During her testimony, Ellison mostly avoided eye contact with Bankman-Fried, staring down at her hands between questions and frequently flipping her hair over her left shoulder. Bankman-Fried also often looked away, with hands clenched.

Ellison told the jury that her breakup with Bankman-Fried in the spring of 2022 affected communications between the two of them. They would talk mostly over Signal despite living in the same apartment, and they largely avoided each other outside of work.

Danielle Sassoon, the assistant U.S. attorney representing the government, told Judge Kaplan that several times “the defendant has laughed, visibly shaken his head, and scoffed,” which she said could be having an effect on Ellison “given the history of this relationship, the prior attempts to intimidate her, the power dynamic, their romantic relationship.”

Caroline Ellison, former chief executive officer of Alameda Research LLC, arrives to court in New York, US, on Thursday, Oct. 12, 2023.
Bloomberg | Bloomberg | Getty Images

Secret recordings and texts

Of the hundreds of items entered into evidence during the trial, a bank of messages on encrypted app Signal was among the most calamitous for Bankman-Fried.

The government presented a series of Signal exchanges involving Bankman-Fried, Ellison, Wang and other top execs. In one such exchange, from Nov. 8, 2022, Ellison appealed to Bankman-Fried and other members of the inner circle, asking for help on optics and public messaging.

Prosecutors are relying heavily on text messages sent among FTX and Alameda Research executives in the case against Sam Bankman-Fried.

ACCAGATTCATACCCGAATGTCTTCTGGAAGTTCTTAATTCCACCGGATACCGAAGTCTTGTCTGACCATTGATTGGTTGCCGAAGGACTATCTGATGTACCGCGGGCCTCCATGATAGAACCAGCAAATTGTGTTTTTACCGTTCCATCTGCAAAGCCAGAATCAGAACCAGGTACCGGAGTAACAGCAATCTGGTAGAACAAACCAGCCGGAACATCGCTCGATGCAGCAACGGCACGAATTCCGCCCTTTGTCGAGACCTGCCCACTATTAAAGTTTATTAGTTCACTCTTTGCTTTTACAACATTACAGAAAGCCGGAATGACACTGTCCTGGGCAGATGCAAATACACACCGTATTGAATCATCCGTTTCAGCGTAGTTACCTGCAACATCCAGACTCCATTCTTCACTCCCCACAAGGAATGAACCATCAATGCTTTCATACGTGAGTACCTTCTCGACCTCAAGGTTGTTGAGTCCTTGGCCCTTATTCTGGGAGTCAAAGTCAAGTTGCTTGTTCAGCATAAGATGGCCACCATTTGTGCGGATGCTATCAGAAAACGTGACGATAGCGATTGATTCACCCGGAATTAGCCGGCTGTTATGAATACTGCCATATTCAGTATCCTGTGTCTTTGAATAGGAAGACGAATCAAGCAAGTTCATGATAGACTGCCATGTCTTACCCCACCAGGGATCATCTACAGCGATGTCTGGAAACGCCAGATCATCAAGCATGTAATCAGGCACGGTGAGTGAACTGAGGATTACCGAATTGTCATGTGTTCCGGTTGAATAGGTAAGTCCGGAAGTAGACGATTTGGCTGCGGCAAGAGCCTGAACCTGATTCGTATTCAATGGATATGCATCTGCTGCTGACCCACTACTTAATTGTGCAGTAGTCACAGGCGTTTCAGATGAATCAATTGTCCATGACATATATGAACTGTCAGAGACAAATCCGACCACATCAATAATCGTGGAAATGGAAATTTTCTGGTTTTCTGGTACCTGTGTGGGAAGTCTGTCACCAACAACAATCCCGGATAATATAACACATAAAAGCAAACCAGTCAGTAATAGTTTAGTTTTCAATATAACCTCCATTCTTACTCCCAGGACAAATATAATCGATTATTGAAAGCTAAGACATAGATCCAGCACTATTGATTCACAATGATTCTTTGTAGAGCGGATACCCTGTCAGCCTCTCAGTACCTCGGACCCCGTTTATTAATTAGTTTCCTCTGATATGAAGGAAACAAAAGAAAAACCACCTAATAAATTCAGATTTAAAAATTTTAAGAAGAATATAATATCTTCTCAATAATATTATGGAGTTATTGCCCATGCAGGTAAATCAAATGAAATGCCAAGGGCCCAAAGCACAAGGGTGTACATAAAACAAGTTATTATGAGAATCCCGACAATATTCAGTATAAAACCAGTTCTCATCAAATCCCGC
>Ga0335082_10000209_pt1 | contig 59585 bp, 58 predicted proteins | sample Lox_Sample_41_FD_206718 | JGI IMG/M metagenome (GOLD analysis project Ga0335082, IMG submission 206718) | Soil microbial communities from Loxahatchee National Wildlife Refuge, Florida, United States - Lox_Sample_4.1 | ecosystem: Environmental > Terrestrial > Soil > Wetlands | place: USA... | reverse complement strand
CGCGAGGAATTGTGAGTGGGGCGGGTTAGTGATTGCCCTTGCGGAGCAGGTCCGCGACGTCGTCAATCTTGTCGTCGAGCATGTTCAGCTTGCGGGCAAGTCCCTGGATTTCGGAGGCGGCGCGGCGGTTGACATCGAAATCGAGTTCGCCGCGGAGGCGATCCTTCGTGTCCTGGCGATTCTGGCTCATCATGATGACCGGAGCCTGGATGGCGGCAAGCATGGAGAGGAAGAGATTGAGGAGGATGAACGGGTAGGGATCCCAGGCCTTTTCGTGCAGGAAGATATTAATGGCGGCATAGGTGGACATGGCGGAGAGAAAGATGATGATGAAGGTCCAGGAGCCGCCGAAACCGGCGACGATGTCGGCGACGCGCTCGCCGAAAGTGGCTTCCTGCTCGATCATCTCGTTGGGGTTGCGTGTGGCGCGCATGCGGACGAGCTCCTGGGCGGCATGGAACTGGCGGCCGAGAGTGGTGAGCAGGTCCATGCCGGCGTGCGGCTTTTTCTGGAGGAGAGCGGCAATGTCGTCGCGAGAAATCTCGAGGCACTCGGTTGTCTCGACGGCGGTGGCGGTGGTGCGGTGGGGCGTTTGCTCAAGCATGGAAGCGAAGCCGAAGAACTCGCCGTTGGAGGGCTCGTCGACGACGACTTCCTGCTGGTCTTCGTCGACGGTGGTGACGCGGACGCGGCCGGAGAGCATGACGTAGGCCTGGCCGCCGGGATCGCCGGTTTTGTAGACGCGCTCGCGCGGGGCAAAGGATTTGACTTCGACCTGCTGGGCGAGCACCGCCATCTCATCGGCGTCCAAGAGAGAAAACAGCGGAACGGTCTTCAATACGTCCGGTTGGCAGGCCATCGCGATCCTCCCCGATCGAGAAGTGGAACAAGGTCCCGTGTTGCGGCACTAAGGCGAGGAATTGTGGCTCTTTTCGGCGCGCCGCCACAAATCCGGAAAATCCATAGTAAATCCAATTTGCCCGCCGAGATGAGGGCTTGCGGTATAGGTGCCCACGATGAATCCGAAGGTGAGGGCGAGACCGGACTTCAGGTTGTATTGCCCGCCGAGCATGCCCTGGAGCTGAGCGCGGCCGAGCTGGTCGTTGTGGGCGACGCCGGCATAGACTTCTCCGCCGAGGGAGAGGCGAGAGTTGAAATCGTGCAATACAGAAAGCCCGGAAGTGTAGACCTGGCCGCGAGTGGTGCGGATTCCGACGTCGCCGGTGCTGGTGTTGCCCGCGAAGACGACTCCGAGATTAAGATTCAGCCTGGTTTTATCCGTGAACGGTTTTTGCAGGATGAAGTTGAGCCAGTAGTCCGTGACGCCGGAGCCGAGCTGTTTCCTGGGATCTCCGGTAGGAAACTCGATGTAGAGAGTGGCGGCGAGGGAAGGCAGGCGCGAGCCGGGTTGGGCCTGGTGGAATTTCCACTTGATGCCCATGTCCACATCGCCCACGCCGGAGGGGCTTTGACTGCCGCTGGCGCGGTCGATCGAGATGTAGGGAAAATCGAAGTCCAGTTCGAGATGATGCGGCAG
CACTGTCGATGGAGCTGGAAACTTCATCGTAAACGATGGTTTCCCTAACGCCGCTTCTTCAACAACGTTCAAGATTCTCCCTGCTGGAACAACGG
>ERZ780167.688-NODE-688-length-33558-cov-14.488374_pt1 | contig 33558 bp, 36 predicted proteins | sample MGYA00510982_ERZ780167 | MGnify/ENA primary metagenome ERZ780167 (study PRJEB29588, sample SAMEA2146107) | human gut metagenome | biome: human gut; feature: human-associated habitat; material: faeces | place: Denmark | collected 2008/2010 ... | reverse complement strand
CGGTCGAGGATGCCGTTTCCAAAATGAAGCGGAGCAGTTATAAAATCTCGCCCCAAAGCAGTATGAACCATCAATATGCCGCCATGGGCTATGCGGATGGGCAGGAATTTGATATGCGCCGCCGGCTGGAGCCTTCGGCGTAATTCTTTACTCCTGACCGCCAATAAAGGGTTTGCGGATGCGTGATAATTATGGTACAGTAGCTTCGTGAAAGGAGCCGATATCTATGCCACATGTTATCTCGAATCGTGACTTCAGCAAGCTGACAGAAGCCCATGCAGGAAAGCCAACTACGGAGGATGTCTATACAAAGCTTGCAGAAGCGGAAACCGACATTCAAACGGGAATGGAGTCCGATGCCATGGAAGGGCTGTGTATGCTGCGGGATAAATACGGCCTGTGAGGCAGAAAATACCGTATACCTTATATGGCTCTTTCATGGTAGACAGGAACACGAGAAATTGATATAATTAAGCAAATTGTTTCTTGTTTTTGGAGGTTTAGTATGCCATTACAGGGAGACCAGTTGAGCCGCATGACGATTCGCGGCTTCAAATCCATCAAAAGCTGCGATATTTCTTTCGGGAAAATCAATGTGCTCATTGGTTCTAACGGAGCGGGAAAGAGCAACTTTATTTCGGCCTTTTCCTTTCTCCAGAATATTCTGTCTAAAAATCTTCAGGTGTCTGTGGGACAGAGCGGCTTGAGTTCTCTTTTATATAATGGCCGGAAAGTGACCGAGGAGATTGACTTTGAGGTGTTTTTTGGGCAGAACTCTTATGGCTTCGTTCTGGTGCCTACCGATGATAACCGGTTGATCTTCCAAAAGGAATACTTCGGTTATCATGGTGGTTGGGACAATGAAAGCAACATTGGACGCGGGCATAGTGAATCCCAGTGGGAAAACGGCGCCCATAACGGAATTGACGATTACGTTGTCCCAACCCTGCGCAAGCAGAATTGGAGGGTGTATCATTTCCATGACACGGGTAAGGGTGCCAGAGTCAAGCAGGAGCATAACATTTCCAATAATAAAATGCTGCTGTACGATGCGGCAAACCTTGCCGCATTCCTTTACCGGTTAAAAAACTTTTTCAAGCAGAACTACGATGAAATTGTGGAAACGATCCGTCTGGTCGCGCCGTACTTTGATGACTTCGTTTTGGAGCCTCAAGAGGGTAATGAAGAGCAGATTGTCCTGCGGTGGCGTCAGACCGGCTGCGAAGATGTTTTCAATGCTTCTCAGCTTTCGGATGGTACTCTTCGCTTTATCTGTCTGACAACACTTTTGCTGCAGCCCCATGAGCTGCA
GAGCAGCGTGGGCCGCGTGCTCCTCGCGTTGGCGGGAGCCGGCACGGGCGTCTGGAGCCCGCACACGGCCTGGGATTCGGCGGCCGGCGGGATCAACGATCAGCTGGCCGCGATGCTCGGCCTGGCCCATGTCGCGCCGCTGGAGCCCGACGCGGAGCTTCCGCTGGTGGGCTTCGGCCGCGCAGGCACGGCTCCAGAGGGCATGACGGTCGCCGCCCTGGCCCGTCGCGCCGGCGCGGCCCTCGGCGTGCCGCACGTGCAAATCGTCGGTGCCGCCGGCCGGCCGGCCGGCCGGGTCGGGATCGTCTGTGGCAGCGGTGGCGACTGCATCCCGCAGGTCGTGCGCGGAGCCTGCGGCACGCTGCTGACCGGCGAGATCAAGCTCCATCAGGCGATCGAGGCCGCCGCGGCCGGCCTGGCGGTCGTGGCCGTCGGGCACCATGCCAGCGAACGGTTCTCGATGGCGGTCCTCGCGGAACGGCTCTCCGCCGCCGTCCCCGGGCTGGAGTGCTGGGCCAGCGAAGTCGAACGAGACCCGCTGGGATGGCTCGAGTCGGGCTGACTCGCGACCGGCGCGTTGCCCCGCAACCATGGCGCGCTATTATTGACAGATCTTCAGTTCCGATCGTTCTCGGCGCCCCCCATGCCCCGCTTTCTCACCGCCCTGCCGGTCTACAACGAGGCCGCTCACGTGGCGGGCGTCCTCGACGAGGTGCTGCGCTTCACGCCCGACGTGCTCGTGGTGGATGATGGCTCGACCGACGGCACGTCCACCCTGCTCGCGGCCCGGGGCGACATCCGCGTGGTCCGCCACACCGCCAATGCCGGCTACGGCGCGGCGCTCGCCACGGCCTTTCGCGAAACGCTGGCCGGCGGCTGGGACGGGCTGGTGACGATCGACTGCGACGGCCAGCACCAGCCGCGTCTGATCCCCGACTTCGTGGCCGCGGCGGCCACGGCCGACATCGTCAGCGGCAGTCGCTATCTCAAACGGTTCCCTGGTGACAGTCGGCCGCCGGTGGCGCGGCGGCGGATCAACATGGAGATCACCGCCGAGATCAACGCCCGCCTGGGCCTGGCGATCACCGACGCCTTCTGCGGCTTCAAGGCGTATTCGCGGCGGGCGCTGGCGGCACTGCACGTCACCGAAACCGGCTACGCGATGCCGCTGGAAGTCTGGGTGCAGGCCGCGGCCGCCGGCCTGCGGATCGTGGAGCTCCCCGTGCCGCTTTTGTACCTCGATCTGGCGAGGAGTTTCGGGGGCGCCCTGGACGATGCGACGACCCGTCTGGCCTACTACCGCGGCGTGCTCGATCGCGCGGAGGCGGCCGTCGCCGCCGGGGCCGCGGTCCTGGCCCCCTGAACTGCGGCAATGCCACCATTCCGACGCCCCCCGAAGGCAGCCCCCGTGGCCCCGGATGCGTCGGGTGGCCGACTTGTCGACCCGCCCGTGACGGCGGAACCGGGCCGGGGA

Source: SDNY

She wrote, “multiple people internally asking me whether they should continue to make statements to external parties like ‘Alameda is solvent.’ should i suggest they stall instead? just stall on responding to their messages? or what?”

That day, FTX issued a pause on all customer withdrawals.

The following day, Ellison again looked to the group for guidance about how to handle an all-hands meeting for Alameda’s roughly 30 employees.

Ellison’s proposal was to tell them, “Alameda is probably going to wind down” and that there was “no pressure” to stay but help with “stuff like making sure our lenders get paid” would be “super appreciated.”

Bankman-Fried suggested she say something about there “being a future of some sort for those who are excited.”

Prosecutors are relying heavily on text messages sent among FTX and Alameda Research executives in the case against Sam Bankman-Fried.
Source: SDNY

Ellison ended up divulging a lot more than that in the staff meeting, a secret recording of which was played for the jury.

“Alameda borrowed a bunch of money,” which it used to make investments, Ellison said at the meeting. But as crypto prices fell, “FTX had a shortfall of user funds” and then “users started withdrawing their funds” and they “realized they would not be able to continue.”

When she was asked by a staffer whose idea it was to plug Alameda’s loan losses with FTX customer money, she said, “Um, Sam, I guess,” and giggled.

“FTX basically always allowed Alameda to, like, borrow user funds, as far as I know,” Ellison said.

WATCH: Sam Bankman-Fried sentenced to 25 years in prison